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Texas Orthopedics, Sports & Rehabilitation Associates

Monday, October 26, 2015

Arthritis and Strength Training

Arthritis patients may not seem the most obvious candidates for adopting a strength-training or weightlifting regimen. But evidence shows that strength-training is highly beneficial to those suffering from osteoporosis and other forms of the disease.

Here's 4 reasons arthritis sufferers can benefit:
  1. Alleviate pain. A recent study in the International Journal of Preventive Medicine found that men with rheumatoid arthritis who strength-trained three times a week over eight weeks reported a 23 percent reduction in pain (in the knees).
  2. Improve range of motion. Patients who practiced resistance training three days a week for five weeks, with equipment such as a band or by using their own body weight, exhibited similar flexibility to those not affected by arthritis who performed regular stretching routines (Journal of Strength and Conditioning Research).
  3. Build muscle. Strength-training builds up muscle, which burns calories. Burning calories helps to shed fat and maintain a healthy weight. Arthritis patients who are overweight often experience more painful and severe symptoms than others due to the excess pressure put on their already stressed joints.
  4. Increase bone density. Women are robbed of nearly 50% of their bone tissue at or around the time they reached menopause. Men follow closely behind losing bone mass at a rapid once they hit 65 or 70 (National Institutes of Health). Decreased bone mass, or density, is a leading cause of arthritis. Lifting weights on a regular basis slow down this bone density loss.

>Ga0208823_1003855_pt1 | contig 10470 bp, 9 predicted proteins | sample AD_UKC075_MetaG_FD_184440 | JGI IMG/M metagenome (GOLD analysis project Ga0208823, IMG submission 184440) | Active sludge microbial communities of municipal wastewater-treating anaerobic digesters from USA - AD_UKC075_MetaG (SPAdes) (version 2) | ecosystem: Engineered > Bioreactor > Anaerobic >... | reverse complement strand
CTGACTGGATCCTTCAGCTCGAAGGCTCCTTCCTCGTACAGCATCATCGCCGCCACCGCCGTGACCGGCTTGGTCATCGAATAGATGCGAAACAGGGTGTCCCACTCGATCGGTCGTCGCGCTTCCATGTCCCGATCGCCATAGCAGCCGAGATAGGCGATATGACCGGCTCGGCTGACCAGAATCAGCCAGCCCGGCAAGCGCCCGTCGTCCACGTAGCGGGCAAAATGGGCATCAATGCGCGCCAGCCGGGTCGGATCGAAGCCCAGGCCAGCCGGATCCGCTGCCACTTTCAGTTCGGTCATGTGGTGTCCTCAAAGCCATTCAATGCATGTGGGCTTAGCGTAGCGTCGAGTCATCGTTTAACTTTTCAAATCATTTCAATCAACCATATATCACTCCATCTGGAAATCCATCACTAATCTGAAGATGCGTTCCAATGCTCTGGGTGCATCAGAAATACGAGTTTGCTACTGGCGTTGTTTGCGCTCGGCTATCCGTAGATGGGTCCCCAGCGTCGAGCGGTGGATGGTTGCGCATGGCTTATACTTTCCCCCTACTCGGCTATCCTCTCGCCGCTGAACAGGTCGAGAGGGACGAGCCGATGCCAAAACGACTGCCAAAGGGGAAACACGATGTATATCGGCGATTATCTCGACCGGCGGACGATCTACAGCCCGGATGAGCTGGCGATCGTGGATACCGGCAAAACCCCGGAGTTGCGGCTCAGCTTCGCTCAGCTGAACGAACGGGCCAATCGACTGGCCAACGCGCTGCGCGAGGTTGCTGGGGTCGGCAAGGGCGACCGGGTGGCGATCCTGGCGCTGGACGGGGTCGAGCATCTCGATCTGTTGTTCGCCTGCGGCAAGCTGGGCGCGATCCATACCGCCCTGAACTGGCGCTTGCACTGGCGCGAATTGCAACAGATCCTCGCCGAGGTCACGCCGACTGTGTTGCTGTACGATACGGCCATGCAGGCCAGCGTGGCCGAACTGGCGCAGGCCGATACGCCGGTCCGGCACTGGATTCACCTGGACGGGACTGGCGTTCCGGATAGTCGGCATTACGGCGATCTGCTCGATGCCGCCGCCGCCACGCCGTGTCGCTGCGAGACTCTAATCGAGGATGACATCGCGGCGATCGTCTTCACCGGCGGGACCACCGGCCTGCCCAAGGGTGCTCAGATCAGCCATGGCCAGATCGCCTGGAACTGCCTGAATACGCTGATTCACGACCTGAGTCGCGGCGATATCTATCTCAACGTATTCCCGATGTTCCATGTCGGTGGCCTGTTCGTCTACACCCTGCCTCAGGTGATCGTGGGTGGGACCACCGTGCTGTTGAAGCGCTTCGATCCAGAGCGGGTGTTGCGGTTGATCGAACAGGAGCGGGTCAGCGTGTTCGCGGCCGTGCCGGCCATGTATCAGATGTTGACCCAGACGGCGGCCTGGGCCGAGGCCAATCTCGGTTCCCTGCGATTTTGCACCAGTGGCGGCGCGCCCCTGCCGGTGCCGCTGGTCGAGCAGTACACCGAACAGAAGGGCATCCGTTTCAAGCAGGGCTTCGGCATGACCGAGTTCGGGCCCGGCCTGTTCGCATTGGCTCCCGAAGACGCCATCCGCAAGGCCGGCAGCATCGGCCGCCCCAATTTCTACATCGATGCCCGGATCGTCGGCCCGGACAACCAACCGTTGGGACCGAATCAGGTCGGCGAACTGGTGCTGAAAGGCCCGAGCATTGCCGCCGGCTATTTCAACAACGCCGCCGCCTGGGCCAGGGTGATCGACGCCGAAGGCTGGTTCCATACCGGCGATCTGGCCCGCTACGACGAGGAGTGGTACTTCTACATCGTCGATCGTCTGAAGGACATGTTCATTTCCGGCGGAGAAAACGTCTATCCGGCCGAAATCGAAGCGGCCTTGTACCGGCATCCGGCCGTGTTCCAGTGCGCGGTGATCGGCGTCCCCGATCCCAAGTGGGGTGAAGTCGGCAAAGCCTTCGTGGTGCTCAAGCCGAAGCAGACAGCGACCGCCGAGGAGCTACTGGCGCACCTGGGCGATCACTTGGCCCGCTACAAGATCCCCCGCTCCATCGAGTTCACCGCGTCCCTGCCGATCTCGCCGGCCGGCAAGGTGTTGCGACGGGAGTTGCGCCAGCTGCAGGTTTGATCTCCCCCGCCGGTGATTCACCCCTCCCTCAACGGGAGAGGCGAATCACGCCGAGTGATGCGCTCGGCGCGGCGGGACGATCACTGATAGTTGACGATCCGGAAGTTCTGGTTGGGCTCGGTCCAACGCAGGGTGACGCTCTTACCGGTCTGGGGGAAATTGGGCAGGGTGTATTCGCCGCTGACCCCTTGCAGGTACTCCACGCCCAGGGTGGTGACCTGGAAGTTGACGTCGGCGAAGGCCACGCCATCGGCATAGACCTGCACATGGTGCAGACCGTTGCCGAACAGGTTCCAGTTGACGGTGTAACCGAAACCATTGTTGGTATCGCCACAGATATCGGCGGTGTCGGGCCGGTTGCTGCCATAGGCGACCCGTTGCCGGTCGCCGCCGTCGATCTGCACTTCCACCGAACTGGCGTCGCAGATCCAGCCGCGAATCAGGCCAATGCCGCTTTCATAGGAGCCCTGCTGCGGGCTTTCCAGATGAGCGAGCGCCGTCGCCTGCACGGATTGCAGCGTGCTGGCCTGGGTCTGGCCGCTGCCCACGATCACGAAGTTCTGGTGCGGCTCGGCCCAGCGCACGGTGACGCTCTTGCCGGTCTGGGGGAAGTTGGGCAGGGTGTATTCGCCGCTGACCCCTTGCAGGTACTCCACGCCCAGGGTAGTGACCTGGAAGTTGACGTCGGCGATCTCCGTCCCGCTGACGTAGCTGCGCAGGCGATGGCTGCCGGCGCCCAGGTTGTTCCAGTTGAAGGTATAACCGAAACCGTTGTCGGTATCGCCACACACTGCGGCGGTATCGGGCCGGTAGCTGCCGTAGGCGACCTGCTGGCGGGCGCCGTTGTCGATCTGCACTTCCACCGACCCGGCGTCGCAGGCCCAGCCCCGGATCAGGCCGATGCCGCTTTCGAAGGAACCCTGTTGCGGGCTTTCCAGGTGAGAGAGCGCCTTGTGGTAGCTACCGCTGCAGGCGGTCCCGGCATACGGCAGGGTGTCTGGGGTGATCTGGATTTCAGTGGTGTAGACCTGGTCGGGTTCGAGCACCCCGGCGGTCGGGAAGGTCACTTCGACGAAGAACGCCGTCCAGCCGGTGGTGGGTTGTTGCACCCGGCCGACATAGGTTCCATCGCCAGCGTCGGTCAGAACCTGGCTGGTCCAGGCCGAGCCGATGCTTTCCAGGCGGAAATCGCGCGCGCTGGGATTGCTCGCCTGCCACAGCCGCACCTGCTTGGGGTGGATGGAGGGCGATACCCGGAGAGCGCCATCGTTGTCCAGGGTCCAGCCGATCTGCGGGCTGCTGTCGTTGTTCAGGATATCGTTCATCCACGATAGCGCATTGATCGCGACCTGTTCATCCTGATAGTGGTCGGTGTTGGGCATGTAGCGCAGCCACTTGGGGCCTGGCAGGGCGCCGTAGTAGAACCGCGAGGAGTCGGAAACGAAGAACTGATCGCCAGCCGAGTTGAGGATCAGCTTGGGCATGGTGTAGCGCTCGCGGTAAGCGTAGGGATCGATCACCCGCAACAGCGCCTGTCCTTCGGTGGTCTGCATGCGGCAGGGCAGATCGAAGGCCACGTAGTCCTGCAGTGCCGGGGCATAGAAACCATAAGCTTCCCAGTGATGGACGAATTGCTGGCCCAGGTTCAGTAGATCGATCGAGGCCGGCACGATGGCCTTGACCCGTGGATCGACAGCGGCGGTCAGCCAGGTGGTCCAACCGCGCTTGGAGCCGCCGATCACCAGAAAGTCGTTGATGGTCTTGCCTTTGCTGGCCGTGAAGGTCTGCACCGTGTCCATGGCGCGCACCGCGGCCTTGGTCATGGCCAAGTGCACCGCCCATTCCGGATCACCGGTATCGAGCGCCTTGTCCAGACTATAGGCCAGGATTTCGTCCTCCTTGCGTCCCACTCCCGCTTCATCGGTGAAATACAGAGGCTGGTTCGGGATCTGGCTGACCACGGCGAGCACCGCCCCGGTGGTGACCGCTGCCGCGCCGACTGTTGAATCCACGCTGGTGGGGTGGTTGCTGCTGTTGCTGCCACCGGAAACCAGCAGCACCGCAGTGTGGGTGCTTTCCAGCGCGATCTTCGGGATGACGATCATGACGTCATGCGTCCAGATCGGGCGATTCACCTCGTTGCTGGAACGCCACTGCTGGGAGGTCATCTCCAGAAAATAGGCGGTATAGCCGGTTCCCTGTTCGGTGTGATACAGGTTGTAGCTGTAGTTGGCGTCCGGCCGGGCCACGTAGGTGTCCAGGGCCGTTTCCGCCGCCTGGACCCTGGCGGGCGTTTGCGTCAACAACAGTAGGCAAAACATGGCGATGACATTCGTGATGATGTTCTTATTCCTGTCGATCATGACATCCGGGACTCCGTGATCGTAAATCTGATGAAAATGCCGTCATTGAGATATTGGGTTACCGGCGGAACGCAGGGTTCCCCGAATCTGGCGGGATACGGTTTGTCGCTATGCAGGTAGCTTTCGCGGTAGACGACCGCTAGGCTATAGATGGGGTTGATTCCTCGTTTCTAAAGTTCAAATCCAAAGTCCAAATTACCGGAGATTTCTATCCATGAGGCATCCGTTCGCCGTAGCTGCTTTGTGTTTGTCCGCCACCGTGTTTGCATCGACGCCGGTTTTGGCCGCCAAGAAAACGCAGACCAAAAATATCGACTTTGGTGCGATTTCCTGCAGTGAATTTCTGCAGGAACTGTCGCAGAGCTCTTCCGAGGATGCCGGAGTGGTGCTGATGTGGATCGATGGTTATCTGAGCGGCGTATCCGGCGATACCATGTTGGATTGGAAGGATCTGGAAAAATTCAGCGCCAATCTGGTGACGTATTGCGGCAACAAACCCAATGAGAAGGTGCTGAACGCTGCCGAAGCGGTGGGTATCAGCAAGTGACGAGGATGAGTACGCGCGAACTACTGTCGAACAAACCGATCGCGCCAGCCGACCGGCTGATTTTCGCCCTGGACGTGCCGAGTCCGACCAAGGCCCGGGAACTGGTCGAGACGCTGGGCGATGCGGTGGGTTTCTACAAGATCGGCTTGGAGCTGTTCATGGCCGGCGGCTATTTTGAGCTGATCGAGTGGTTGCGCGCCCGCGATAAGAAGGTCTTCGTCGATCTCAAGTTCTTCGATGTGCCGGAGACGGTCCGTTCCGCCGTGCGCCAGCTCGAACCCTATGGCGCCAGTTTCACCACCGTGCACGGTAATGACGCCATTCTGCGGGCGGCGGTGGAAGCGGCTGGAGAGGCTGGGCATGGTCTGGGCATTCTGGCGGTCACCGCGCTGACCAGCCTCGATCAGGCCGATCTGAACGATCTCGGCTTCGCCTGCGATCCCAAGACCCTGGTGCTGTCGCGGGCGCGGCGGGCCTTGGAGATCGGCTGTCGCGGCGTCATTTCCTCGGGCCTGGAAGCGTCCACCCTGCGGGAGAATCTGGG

The stronger and leaner the body is, the better armed it is to fight against arthritis.
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(Courtesy Arthritis Foundation)

Rise in Jumping Parks Leads to More Trampoline Injuries

Over one million people visited urgent care centers or emergency rooms with trampoline-related injuries from 2002 to 2011 (Journal of Pediatric Orthopaedics). The majority of these injuries occurred in small children.

With more and more commercial trampoline "parks" popping up, this number could continue to skyrocket.

Neck and spinal cord injuries are the most serious, and often suffered from a bad landing when attempting somersaults or flips. Other injuries include sprains and fractures to the lower extremities, with more than 60% affecting the ankle. Bumps, bruises, and minor cuts and scrapes are also common.

Many injuries result from too many people jumping close together, as they often end up bumping into each other. This can be especially hard to avoid if visiting a trampoline park during a busy weekend or special event packed with lots of kiddos.

Whether heading to one of these parks, or jumping on a home trampoline, the AAP (American Academy of Pediatrics) urges extreme caution, especially for young children.

Here are a few safety tips:
  1. Make sure all visible equipment is in good working condition - no tears on the trampoline surface, and no exposed springs.